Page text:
Global constrictions on the acquisition of coronavirus vaccines may result in reduced supplies from the COVAX Facility, National Task Force (NTF) Against Covid-19 chief implementer Secretary Carlito Galvez Jr. said on April 5, 2021.
Galvez, however, assured the government is exerting all efforts to have access to vaccines.
“Considering also with the global constriction of AstraZeneca, most probably ay talaga pong magkakaroon ng (we are expecting a) reduction,” he said during the Palace press briefing.
“We are just working for the access. We will pay all those vaccines,” he added.
Countries that expected AstraZeneca deliveries in March were informed they will be moved to April, according to a Unicef (United Nations International Children’s Emergency Fund) report.
“Deliveries of COVID-19 vaccines produced by the Serum Institute of India (SII) to lower-income economies participating in the COVAX Facility will face delays during March and April as the Government of India battles a new wave of infections. COVAX and the Government of India remain in discussions to ensure some supplies are completed during March and April,” the Unicef report on March 25 said.
Under the Gavi, the Vaccine Alliance, SII is contracted to provide COVAX with the SII-licensed and manufactured AstraZeneca-Oxford vaccines for 64 lower-income economies, alongside its commitments to the Government of India.
India, however, has a high demand for the vaccines, thus the delay.
Full deployment of the newly arrived one million doses of Chinese-made CoronaVac is ongoing nationwide.
Galvez said another 1.5 million doses are arriving in the coming weeks, along with some 500,000 doses of Sputnik V from Russia’s Gamaleya Research Institute.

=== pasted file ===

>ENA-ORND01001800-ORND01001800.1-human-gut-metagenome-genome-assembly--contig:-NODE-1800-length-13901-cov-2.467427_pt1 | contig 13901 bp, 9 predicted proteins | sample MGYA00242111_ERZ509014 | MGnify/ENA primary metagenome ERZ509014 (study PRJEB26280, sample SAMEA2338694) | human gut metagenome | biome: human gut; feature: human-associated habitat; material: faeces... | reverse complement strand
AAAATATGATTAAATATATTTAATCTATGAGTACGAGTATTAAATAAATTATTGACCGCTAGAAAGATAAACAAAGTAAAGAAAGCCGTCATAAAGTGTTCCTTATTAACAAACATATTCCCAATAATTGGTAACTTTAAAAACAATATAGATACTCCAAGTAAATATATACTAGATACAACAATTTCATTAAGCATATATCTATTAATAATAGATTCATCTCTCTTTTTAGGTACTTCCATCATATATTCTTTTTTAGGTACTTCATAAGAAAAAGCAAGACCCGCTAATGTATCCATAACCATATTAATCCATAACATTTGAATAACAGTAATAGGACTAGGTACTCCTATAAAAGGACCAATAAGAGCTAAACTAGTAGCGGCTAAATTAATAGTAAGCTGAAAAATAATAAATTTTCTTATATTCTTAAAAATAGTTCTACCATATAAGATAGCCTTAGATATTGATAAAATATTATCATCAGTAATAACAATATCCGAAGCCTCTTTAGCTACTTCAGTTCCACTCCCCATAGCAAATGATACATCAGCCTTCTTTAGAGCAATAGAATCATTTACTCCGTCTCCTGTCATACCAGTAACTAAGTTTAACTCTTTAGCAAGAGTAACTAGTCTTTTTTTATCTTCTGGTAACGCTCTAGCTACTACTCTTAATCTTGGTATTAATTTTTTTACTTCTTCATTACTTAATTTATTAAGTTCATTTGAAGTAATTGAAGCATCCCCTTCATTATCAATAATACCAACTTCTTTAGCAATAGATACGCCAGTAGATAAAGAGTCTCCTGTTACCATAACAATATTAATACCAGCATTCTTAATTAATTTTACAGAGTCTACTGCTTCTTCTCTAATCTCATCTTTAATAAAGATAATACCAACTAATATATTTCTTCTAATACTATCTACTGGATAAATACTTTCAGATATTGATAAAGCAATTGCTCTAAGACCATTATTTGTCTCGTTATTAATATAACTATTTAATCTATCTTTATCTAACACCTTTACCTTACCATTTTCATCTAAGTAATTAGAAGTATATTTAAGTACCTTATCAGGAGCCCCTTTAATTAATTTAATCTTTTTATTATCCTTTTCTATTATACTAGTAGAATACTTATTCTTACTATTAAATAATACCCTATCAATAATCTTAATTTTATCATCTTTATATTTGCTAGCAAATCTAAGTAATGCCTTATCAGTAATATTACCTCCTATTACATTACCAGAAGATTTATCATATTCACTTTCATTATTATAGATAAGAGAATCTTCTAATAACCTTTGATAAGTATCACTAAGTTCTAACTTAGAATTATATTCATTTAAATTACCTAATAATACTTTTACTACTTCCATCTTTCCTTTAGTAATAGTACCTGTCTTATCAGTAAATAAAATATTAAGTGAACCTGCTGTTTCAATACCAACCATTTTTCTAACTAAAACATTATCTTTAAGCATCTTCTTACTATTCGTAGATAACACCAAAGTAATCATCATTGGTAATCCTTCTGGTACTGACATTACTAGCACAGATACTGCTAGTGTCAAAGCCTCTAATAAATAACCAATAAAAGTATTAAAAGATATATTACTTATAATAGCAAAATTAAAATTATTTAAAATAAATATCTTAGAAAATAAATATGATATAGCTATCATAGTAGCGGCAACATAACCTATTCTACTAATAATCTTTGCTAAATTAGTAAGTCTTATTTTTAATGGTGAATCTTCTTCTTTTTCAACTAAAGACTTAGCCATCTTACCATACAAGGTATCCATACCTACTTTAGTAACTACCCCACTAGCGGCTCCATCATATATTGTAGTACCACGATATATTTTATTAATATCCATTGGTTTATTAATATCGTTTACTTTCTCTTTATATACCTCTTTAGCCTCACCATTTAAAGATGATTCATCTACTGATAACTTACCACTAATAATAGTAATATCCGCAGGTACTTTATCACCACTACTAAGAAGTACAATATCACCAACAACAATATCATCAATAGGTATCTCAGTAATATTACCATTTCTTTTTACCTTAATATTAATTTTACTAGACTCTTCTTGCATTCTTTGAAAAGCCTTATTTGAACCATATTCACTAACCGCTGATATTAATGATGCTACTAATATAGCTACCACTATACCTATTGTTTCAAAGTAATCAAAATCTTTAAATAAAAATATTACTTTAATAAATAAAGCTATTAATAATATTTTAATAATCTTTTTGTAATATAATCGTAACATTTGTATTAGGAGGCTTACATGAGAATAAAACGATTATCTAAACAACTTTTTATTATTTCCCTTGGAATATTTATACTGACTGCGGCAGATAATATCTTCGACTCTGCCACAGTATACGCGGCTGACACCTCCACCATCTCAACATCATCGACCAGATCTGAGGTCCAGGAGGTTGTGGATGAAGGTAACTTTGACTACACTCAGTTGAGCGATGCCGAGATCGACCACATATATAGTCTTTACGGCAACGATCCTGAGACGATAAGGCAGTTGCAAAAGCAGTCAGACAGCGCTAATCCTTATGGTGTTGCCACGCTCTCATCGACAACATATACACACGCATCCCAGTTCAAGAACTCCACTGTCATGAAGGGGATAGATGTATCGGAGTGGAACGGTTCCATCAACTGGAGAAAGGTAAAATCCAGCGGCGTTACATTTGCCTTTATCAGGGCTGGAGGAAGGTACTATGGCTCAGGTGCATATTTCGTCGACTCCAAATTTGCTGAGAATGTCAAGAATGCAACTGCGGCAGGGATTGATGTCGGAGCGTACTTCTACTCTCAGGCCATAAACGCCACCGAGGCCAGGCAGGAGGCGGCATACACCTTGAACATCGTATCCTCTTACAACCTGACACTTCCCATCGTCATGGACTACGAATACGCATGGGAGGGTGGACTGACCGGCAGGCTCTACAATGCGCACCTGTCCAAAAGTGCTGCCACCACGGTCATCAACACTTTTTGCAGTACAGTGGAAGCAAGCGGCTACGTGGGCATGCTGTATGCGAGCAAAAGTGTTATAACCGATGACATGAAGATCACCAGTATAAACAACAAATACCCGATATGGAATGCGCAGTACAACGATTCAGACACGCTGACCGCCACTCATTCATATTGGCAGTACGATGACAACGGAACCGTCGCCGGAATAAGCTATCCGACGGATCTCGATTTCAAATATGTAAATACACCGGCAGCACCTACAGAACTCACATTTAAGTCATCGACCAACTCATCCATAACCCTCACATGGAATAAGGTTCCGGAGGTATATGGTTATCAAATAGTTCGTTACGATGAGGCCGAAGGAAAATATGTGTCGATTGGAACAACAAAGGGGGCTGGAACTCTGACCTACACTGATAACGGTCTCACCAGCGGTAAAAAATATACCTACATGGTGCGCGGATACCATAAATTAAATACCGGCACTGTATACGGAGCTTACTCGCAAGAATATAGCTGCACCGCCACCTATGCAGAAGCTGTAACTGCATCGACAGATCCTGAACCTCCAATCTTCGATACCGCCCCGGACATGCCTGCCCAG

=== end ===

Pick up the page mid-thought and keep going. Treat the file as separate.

In May, 2 million doses of Sputnik V, 2 million doses of CoronaVac, and 194,000 doses of Moderna vaccine are likewise expected.
Also set for delivery in June are 10.5 million doses – 4.5 million doses of CoronaVac, 4 million doses of Sputnik V, and 1 million doses each of AstraZeneca and Novavax.
Galvez said the scaling up of the global supply of coronavirus vaccines is expected, beginning July.
Despite some challenges on vaccine acquisition, he assured the government will exert all efforts to meet its target of achieving herd immunity among 50 to 70 million Filipinos.
Galvez noted the countries of origin of Covid-19 vaccines are now allocating the available supplies for their own citizens.
“These countries that are producing vaccines tend to gather all the available supplies, at the same time, to pick or to accelerate their vaccination,” he said.
The government is mulling for some adjustment to the country’s vaccination campaign amid a limited global supply of the Covid-19 vaccine.
“But we expect also by month of July magkakaroon ng (there will be) easing out of the global supply considering that nangako naman po sila na kapag natapos na sila (they promised once they completed their vaccination) they will share some of their excess to their allied countries,” Galvez said.
In July, the Philippines expects 13.5 million doses, including Johnson&Jonhson jabs.
The government will secure about 20 million doses each month from August to December this year.
So far, the Philippines has vaccinated 825,662. Of the total, 781,415 are healthcare workers, with 28,401 already done with the second dose.
Galvez reported the Philippines is ranked 50th among 155 countries in terms of administering the Covid-19 vaccine, according to financial and media company Bloomberg’s tracker as of April 5.
Bloomberg’s data also showed about 673 million doses have been administered across 155 countries, enough to vaccinate 4.4 percent of the global population.
The 10 that have administered the most number of vaccines are the United States, China, the European Union, India, the United Kingdom, Brazil, Turkey, Germany, Indonesia, and France.
“Nakikita po natin ang nangunguna ‘yung apat na countries, sila po yung halos bumubuo ng mga kumukuha po ng vaccines sa global market (As we see, the four leading countries got the available vaccines in the global market),” Galvez said.
In Southeast Asia, the Philippines is ranked fourth behind Indonesia, Singapore, and Myanmar.
COVAX has notified all affected economies of potential delays, according to Unicef. (Lade Jean Kabagani, PNA)